Do you have clients who you believe are struggling with traumatic backgrounds? Do you wonder if your clients’ past stressful experiences affect their present behaviors, whether or not they have psychiatric diagnoses or see their own pasts as relevant? If a client has a diagnosis, are you concerned that his or her trauma history was not taken into account? Alternatively, if a client comes to you with a clearly identified trauma, how is that client best assessed and treated?
Trauma-informed evaluations can clarify these types of questions, and because they are empirically grounded, their detailed information about a client’s psychological functioning is likely to have probative value in legal proceedings (Evans & Hass, 2018).
The complex problem of trauma
Psychological trauma is often so devastating that it is difficult to imagine it could be neglected, ignored, or misdiagnosed. However, individuals with trauma histories can present in complex and confusing ways, from a straightforward case with a single stressor and clear symptoms, to a complex case with a lengthy history and hidden suffering (Evans & Hass, 2018).
A client’s presentation can be complicated further when there are multiple traumatic experiences, co-occurring psychosocial problems, co-morbid disorders, or racial, cultural, and gender issues.
The possibility of malingering in forensic evaluations also requires careful attention, particularly as rates of malingered Posttraumatic Stress Disorder (PTSD) vary widely and are considered imprecise (Young, 2017).
Many individuals have faced trauma in their lives, but diagnosable trauma-linked disorders like PTSD do not always follow a traumatic experience. Epidemiological studies show that approximately 70% of all adults have been exposed to at least one traumatic event in their lifetimes, making traumatic stressors fairly common (Young, 2017). However, specific disorders linked to trauma are much less common; traumatic reactions that rise to the level of a diagnosable disorder (like PTSD) occur in approximately 10% of cases (Young, 2017).
Higher rates of trauma and trauma-linked disorders are found in certain populations and circumstances, particularly in forensic settings involving issues such as child welfare, custody disputes, or criminal investigations.
For example, approximately 90% of parents or caregivers involved in the child welfare system have histories of trauma exposure, including high rates of childhood abuse and neglect (National Child Traumatic Stress Network, 2017). With more trauma exposure, the rate of diagnosable trauma-related disorders increases. Groups disproportionately affected by poverty, discrimination, abuse, and other forms of adversity face rates of diagnosable trauma reactions greater than the broad, population-level statistic of 10%. For example, 30-45% of women who have experienced rape may meet criteria for PTSD (Rothbaum, Foa, Riggs, Murdock, & Walsh, 1992; Kessler, Sonnega, Bromet, Hughes, & Nelson, 1995), and men who have experienced combat have shown a rate of approximately 39% (Kessler, Sonnega, Bromet, Hughes, & Nelson, 1995).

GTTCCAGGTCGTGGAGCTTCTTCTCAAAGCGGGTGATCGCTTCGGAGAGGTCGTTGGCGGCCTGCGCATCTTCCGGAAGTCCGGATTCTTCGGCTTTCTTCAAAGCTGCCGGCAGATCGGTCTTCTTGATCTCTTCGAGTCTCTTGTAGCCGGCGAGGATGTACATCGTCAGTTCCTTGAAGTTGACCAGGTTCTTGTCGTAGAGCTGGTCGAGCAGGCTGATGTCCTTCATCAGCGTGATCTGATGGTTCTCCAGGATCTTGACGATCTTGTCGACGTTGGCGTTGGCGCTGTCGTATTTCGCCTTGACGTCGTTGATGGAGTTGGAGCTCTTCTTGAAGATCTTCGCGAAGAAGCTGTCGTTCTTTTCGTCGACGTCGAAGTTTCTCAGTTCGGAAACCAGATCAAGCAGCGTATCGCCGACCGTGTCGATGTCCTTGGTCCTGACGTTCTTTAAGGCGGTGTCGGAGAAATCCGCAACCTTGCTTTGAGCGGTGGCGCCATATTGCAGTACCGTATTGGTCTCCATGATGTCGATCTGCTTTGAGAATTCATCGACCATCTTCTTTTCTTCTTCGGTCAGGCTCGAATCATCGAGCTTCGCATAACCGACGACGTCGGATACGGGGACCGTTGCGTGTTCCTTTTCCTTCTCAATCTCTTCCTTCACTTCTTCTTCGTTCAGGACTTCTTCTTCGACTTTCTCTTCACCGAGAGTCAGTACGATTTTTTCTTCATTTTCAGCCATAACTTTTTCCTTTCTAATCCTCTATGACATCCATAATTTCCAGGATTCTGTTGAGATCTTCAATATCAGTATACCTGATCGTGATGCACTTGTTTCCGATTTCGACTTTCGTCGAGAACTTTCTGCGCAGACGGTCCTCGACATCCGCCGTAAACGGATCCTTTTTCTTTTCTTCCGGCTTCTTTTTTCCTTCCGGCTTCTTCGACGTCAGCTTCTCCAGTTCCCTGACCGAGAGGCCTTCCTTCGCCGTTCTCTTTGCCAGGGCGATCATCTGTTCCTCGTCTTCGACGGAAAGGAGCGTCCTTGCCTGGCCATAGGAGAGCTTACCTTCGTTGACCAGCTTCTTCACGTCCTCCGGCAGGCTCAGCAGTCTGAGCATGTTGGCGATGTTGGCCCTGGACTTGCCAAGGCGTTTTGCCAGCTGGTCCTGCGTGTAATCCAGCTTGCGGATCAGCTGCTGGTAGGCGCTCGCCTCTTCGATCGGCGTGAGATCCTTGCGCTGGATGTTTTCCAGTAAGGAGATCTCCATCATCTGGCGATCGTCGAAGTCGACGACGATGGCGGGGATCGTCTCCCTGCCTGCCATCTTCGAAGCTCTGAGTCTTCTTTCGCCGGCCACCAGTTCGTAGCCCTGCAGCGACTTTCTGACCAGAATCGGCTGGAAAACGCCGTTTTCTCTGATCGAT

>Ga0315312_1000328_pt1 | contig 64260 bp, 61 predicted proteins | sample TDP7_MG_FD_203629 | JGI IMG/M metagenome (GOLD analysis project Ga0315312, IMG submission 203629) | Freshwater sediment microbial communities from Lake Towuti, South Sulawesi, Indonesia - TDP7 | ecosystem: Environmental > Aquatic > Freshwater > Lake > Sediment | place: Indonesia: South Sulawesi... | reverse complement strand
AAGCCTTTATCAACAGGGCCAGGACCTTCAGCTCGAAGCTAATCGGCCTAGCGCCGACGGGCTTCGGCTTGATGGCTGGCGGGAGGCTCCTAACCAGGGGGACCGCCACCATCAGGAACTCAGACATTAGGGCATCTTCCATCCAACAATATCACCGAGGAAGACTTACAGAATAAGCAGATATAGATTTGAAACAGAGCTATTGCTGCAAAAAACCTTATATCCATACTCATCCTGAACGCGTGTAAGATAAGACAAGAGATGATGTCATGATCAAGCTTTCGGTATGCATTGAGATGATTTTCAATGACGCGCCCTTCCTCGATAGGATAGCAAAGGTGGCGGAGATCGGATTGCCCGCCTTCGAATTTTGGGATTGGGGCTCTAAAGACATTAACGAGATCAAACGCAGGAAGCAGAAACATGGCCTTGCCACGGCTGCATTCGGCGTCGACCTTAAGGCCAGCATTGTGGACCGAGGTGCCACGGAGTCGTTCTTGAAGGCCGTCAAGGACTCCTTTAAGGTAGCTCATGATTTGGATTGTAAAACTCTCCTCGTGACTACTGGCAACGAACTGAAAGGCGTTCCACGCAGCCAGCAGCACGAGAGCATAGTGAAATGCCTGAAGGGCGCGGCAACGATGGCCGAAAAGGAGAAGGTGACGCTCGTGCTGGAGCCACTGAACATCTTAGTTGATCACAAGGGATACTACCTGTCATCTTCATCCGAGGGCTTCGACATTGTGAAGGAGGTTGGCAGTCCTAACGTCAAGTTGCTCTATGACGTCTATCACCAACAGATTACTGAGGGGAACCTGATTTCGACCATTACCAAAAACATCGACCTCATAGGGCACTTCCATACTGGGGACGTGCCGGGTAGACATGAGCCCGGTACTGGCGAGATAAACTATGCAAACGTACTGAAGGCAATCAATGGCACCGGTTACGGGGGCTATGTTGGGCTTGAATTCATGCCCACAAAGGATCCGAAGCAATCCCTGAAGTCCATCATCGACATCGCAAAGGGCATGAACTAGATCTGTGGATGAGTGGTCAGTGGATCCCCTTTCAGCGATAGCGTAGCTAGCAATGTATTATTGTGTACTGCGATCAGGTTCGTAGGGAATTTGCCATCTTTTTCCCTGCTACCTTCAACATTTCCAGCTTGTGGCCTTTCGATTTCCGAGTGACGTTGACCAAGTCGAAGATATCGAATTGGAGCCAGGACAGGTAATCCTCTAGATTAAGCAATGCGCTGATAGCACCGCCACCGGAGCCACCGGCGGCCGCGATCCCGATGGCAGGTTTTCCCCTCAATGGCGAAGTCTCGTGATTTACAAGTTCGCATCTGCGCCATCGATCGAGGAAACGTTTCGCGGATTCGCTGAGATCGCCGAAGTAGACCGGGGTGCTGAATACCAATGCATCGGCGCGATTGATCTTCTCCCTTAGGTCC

It's Not Always About PTSD
Although disorders like PTSD are considered synonymous with trauma, a history of trauma can lead to a variety of other psychological disorders and physical problems – issues that are not always considered unless a careful assessment is conducted.
As was abundantly shown in the Adverse Childhood Experiences (ACE) studies, there appears to be a direct link between childhood trauma and a myriad of negative outcomes (Felitti et al., 1998; Felitti et al., 2018; Gilbert et al., 2010). These negative outcomes include an increased risk for psychiatric conditions (including depression, anxiety disorders, bipolar disorder and schizophrenia, addictive disorders, eating disorders, dissociative disorders, and personality disorders) as well as chronic diseases and health problems (including chronic bronchitis, hepatitis, skeletal fractures, heart disease, cancer, and lung disease).
Adverse childhood experiences were also linked to problematic health-related behaviors starting in childhood and adolescence, including smoking, sexual activity, drug use, adolescent pregnancy, and suicide attempts.
The ACE Studies have demonstrated clear evidence of a dose-response model – the more adverse experiences, the higher the likelihood of negative outcomes (Felitti et al., 1998; Felitti et al., 2018; Edwards, Holden, Anda, & Felitti, 2003), and this direct relationship has been shown for all types of trauma (e.g., Follette, Polusney, Bechtle, & Naugle, 1996).
What Is Trauma-Informed Psychological Evaluation?
Trauma-informed psychological evaluations (also referred to as trauma-informed mental health assessments) can address the complexities of misdiagnosed or unrecognized trauma, disproportionate adverse experiences, and other possible psychological and physical impacts.